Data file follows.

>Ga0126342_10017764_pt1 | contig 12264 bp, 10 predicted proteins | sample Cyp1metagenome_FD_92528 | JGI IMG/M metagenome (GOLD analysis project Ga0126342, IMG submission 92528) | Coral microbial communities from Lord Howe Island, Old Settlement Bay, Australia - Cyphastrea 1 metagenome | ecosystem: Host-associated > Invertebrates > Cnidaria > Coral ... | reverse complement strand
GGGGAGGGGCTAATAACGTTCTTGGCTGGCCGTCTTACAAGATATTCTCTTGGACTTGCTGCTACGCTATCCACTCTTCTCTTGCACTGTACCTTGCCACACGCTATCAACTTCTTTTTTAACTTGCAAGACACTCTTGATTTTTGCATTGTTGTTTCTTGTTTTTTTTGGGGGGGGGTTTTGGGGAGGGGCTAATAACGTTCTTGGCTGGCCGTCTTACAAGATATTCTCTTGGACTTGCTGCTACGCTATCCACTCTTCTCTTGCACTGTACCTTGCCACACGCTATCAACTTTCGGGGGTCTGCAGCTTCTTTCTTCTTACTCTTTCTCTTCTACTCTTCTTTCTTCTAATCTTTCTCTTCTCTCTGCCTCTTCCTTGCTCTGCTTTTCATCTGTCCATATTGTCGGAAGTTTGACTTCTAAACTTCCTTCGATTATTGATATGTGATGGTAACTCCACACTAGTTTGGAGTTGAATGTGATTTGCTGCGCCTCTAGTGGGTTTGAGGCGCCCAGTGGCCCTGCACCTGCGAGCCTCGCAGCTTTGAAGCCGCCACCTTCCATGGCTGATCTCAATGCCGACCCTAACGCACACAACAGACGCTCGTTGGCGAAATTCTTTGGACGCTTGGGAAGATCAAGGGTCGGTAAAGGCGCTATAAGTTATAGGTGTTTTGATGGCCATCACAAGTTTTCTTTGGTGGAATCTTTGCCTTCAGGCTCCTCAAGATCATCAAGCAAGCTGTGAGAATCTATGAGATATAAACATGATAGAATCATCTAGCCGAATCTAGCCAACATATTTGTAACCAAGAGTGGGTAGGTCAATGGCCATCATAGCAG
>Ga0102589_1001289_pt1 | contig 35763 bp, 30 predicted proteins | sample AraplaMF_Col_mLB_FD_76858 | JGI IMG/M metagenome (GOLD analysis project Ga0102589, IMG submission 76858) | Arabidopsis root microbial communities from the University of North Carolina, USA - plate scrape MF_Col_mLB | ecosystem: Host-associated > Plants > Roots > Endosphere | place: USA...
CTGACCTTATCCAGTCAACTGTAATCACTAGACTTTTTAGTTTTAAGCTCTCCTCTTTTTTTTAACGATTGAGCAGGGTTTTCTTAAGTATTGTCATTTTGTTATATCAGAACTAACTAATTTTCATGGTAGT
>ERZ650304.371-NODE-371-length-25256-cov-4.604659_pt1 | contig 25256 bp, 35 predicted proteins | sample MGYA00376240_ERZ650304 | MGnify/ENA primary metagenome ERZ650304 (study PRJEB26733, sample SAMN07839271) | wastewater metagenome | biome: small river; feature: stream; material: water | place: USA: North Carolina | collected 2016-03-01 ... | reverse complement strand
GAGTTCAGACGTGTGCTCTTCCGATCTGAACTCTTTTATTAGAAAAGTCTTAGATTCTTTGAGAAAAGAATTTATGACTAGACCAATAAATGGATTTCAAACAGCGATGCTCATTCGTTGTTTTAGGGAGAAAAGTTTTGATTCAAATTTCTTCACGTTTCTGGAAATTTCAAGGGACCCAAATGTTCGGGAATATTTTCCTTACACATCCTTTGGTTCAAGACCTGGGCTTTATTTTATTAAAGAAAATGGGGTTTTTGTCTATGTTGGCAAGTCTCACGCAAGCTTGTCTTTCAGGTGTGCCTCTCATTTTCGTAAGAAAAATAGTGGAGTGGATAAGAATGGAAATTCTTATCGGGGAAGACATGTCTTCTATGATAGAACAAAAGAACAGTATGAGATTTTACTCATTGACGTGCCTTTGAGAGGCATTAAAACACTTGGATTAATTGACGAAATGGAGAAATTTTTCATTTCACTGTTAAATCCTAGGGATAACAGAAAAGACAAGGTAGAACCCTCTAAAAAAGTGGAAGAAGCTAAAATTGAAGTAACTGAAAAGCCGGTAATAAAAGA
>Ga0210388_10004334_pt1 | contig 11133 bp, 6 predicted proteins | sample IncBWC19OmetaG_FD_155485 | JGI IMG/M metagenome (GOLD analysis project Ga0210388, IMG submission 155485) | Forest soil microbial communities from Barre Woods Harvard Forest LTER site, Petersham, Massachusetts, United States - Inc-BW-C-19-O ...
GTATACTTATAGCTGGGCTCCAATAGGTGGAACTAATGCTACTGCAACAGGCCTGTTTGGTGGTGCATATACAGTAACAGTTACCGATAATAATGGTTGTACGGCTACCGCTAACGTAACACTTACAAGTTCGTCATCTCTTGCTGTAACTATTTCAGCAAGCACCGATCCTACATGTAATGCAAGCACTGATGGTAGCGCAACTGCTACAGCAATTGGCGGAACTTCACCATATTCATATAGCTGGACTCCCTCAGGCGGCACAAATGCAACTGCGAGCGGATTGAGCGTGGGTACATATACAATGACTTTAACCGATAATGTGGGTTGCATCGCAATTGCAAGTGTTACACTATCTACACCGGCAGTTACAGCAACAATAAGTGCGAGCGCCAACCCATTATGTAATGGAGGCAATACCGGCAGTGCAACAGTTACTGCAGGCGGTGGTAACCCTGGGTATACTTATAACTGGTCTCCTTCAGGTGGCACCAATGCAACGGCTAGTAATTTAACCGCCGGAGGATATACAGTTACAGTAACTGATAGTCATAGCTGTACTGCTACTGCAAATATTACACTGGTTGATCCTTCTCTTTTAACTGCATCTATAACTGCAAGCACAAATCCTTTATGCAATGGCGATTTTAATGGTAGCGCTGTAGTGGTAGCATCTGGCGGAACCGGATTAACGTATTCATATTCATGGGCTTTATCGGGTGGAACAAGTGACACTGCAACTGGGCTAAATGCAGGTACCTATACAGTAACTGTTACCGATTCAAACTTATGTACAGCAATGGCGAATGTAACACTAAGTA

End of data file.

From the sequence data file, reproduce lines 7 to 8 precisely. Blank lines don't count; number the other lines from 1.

>Ga0210388_10004334_pt1 | contig 11133 bp, 6 predicted proteins | sample IncBWC19OmetaG_FD_155485 | JGI IMG/M metagenome (GOLD analysis project Ga0210388, IMG submission 155485) | Forest soil microbial communities from Barre Woods Harvard Forest LTER site, Petersham, Massachusetts, United States - Inc-BW-C-19-O ...
GTATACTTATAGCTGGGCTCCAATAGGTGGAACTAATGCTACTGCAACAGGCCTGTTTGGTGGTGCATATACAGTAACAGTTACCGATAATAATGGTTGTACGGCTACCGCTAACGTAACACTTACAAGTTCGTCATCTCTTGCTGTAACTATTTCAGCAAGCACCGATCCTACATGTAATGCAAGCACTGATGGTAGCGCAACTGCTACAGCAATTGGCGGAACTTCACCATATTCATATAGCTGGACTCCCTCAGGCGGCACAAATGCAACTGCGAGCGGATTGAGCGTGGGTACATATACAATGACTTTAACCGATAATGTGGGTTGCATCGCAATTGCAAGTGTTACACTATCTACACCGGCAGTTACAGCAACAATAAGTGCGAGCGCCAACCCATTATGTAATGGAGGCAATACCGGCAGTGCAACAGTTACTGCAGGCGGTGGTAACCCTGGGTATACTTATAACTGGTCTCCTTCAGGTGGCACCAATGCAACGGCTAGTAATTTAACCGCCGGAGGATATACAGTTACAGTAACTGATAGTCATAGCTGTACTGCTACTGCAAATATTACACTGGTTGATCCTTCTCTTTTAACTGCATCTATAACTGCAAGCACAAATCCTTTATGCAATGGCGATTTTAATGGTAGCGCTGTAGTGGTAGCATCTGGCGGAACCGGATTAACGTATTCATATTCATGGGCTTTATCGGGTGGAACAAGTGACACTGCAACTGGGCTAAATGCAGGTACCTATACAGTAACTGTTACCGATTCAAACTTATGTACAGCAATGGCGAATGTAACACTAAGTA